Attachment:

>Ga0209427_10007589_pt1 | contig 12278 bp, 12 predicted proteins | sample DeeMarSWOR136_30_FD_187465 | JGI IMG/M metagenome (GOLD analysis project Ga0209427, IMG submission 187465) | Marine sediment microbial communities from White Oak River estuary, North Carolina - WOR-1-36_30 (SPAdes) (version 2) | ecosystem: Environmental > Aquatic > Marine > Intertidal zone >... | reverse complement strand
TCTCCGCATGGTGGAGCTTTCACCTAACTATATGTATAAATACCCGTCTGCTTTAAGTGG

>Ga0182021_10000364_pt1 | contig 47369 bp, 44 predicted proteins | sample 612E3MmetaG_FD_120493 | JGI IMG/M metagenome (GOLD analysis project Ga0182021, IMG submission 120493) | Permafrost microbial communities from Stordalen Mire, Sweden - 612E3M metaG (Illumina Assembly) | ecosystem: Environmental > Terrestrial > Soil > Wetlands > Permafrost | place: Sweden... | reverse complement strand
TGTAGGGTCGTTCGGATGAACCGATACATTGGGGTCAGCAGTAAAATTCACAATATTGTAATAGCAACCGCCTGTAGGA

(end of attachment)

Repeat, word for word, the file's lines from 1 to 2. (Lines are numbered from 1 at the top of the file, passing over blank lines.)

>Ga0209427_10007589_pt1 | contig 12278 bp, 12 predicted proteins | sample DeeMarSWOR136_30_FD_187465 | JGI IMG/M metagenome (GOLD analysis project Ga0209427, IMG submission 187465) | Marine sediment microbial communities from White Oak River estuary, North Carolina - WOR-1-36_30 (SPAdes) (version 2) | ecosystem: Environmental > Aquatic > Marine > Intertidal zone >... | reverse complement strand
TCTCCGCATGGTGGAGCTTTCACCTAACTATATGTATAAATACCCGTCTGCTTTAAGTGG